Bank of England's Bailey signals UK interest rates rising to 1.75% in August

·2-min read
Interest rates Bank of England Governor Andrew Bailey speaks at the Financial and Professional Services Address, previously known as the Bankers dinner, at Mansion House in London, Britain July 1, 2021. Stefan Rousseau/Pool via REUTERS
Interest rates: Bank of England governor Andrew Bailey hinted at 50 basis point increase during a speech at Mansion House. Photo: Stefan Rousseau/Pool via Reuters

The Bank of England is gearing up to unveil the biggest increase in interest rates for almost 30 years, as governor Andrew Bailey suggested taking stronger action to bring down inflation.

Bailey told an audience of City figures at the annual Mansion House dinner on Tuesday that the central bank’s Monetary Policy Committee had an “absolute priority” to bring inflation back down to its 2% target and faced the “largest challenge” to inflation control since the bank gained independence on setting interest rates in 1997.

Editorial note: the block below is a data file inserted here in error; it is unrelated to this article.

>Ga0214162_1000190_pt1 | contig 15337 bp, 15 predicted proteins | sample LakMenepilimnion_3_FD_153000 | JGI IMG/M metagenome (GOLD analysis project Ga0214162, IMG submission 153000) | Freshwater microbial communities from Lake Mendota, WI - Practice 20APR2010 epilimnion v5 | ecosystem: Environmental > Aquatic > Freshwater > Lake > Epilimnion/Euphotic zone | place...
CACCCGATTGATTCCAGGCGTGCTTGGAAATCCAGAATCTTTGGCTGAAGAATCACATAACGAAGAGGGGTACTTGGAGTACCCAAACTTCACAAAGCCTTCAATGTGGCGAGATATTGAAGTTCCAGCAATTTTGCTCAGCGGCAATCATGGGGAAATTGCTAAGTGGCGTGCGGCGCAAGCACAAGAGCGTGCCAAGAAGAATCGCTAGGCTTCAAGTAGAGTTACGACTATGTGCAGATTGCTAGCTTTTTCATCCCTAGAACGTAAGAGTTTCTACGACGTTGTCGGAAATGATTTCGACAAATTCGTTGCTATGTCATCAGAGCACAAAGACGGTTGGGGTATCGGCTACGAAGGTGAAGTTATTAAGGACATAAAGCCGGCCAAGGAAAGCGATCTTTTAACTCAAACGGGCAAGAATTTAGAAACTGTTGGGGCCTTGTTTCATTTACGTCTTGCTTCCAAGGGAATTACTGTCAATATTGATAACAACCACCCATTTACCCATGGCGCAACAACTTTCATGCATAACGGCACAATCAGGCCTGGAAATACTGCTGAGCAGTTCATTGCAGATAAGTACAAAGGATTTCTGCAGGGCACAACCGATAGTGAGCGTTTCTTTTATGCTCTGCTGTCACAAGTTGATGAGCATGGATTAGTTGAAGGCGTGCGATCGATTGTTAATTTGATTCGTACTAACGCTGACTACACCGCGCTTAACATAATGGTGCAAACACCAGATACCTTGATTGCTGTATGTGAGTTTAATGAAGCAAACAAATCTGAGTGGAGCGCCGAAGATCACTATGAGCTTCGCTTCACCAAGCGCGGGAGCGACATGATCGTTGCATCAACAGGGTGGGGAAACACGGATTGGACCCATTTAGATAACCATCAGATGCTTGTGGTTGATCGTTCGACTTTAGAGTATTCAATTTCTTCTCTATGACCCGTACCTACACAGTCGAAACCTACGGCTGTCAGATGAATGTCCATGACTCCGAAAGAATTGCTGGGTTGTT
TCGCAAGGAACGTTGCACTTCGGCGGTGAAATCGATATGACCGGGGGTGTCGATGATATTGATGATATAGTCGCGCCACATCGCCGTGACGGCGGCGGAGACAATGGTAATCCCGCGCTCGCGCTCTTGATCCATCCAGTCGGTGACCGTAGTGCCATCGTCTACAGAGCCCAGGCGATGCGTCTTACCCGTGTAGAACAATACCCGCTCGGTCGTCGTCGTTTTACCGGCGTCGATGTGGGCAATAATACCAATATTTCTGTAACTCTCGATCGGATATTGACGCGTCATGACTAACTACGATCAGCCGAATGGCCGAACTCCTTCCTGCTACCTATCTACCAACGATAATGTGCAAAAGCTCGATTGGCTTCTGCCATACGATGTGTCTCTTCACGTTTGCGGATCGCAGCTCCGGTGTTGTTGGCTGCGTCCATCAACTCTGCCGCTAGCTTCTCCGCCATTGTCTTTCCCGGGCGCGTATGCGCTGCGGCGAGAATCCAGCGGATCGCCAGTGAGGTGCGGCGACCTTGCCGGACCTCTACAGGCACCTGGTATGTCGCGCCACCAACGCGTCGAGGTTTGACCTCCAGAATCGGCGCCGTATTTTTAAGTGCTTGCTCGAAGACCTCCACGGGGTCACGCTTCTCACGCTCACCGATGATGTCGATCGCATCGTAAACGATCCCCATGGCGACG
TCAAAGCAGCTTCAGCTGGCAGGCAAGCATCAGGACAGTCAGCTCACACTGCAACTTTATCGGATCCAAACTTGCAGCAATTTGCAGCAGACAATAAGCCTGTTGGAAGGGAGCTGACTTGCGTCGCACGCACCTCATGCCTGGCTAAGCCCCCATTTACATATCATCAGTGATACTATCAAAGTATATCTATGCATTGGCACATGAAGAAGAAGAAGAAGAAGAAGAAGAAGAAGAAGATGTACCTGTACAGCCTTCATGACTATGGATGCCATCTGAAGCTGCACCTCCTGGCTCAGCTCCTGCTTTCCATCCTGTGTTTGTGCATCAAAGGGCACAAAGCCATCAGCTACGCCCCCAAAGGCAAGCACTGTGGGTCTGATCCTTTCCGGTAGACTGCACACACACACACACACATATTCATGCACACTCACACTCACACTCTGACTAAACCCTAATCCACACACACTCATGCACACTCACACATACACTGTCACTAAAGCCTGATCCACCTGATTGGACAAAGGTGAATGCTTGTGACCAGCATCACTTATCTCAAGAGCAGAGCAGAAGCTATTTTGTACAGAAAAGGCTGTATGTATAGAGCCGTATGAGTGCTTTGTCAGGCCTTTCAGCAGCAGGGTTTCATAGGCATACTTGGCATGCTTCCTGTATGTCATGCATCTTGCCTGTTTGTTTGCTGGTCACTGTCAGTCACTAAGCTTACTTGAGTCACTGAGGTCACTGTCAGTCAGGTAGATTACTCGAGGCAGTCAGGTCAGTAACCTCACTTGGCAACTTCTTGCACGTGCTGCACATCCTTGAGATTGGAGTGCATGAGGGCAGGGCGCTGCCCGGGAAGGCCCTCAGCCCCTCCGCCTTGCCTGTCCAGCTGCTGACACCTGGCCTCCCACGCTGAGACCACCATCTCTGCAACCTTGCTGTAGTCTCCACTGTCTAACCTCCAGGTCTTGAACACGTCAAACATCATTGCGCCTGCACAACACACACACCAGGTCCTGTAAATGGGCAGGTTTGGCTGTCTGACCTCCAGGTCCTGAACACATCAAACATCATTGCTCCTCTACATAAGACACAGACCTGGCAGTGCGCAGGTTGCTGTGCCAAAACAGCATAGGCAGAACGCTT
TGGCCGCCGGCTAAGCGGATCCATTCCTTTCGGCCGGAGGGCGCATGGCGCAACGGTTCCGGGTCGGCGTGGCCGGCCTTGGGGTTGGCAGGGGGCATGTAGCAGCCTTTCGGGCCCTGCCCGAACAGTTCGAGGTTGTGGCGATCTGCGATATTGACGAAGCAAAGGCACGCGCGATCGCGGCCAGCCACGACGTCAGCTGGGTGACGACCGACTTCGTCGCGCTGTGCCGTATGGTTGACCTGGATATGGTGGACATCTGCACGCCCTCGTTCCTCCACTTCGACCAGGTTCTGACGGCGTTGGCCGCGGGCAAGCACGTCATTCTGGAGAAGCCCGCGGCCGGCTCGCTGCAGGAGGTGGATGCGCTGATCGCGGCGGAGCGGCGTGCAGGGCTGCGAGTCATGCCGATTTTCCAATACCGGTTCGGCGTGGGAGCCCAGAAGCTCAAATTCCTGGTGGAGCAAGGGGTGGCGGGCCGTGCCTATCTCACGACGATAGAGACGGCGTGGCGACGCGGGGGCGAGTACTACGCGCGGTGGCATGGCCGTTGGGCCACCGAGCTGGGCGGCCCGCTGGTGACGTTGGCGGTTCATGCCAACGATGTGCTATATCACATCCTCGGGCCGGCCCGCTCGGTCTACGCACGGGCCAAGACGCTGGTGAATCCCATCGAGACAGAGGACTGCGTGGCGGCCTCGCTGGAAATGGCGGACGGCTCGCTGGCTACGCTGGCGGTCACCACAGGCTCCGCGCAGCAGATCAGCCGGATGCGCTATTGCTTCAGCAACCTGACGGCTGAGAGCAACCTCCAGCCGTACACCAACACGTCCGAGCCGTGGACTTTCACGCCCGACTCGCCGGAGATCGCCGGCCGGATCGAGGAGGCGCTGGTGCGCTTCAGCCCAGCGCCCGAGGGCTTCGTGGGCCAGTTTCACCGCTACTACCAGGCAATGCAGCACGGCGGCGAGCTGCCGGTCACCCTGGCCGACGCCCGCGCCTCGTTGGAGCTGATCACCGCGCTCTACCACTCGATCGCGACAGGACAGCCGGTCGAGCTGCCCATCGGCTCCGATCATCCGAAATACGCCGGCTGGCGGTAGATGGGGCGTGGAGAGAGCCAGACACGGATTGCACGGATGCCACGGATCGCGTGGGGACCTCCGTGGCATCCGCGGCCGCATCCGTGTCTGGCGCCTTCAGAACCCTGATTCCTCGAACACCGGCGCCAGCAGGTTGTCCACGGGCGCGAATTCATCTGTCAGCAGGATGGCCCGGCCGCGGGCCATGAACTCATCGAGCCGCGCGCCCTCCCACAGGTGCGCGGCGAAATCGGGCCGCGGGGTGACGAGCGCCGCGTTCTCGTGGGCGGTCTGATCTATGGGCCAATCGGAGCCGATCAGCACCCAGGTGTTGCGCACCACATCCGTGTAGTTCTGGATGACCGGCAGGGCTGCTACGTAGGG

Read more: UK inflation hits 9.4% as prices rise at fastest rate for 40 years

The governor said that a 50 basis point rate increase would be on the table on August 4.

"A 50 basis point increase will be among the choices on the table when we next meet. 50 basis points is not locked in, and anyone who predicts that is doing so based on their own view," Bailey said, adding that the economy was already slowing.

Financial markets price in a 94% chance that the BoE will raise Bank Rate to 1.75% from 1.25%.

The MPC has so far opted for five back-to-back 25 basis points hikes to tackle record high inflation.

UK interest rates
UK interest rates

"We recognise a trade-off in a situation of high inflation and weakening growth,” Bailey added.

A half-percentage-point interest rate rise would be the largest increase since 1995.

Read more: UK interest rates could hit 2% or even higher, warns Bank of England's Saunders

A 50 basis point jump would add almost £70 to month to a the costs of a typical £250,000 mortgage on the average five-year rate, according to data from Moneyfacts.

“Let me be quite clear: there are no ifs or buts in our commitment to the 2% inflation target. That’s our job, and that’s what we will do,” he said.

Watch: How does inflation affect interest rates?